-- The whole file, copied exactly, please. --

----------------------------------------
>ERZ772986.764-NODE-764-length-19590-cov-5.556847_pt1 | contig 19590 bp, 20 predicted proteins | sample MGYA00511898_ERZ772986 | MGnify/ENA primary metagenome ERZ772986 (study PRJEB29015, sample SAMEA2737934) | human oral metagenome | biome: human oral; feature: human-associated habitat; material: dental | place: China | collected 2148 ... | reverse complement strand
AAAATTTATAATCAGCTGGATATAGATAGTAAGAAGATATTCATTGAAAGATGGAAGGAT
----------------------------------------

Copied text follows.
>ERZ772986.764-NODE-764-length-19590-cov-5.556847_pt1 | contig 19590 bp, 20 predicted proteins | sample MGYA00511898_ERZ772986 | MGnify/ENA primary metagenome ERZ772986 (study PRJEB29015, sample SAMEA2737934) | human oral metagenome | biome: human oral; feature: human-associated habitat; material: dental | place: China | collected 2148 ... | reverse complement strand
AAAATTTATAATCAGCTGGATATAGATAGTAAGAAGATATTCATTGAAAGATGGAAGGAT